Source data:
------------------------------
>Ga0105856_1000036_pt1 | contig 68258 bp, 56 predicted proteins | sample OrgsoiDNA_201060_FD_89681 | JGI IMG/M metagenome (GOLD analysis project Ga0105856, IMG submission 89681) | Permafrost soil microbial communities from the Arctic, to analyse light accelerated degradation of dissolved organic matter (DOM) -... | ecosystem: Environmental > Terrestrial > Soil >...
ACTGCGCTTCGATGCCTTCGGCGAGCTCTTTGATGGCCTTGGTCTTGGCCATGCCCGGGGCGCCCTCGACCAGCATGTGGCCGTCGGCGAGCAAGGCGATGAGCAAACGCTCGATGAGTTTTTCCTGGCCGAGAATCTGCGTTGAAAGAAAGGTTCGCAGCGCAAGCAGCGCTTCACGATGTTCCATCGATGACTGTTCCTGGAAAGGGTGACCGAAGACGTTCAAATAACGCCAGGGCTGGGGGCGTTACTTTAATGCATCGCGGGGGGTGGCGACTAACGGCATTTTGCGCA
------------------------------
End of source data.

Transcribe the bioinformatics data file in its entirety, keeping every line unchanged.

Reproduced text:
>Ga0105856_1000036_pt1 | contig 68258 bp, 56 predicted proteins | sample OrgsoiDNA_201060_FD_89681 | JGI IMG/M metagenome (GOLD analysis project Ga0105856, IMG submission 89681) | Permafrost soil microbial communities from the Arctic, to analyse light accelerated degradation of dissolved organic matter (DOM) -... | ecosystem: Environmental > Terrestrial > Soil >...
ACTGCGCTTCGATGCCTTCGGCGAGCTCTTTGATGGCCTTGGTCTTGGCCATGCCCGGGGCGCCCTCGACCAGCATGTGGCCGTCGGCGAGCAAGGCGATGAGCAAACGCTCGATGAGTTTTTCCTGGCCGAGAATCTGCGTTGAAAGAAAGGTTCGCAGCGCAAGCAGCGCTTCACGATGTTCCATCGATGACTGTTCCTGGAAAGGGTGACCGAAGACGTTCAAATAACGCCAGGGCTGGGGGCGTTACTTTAATGCATCGCGGGGGGTGGCGACTAACGGCATTTTGCGCA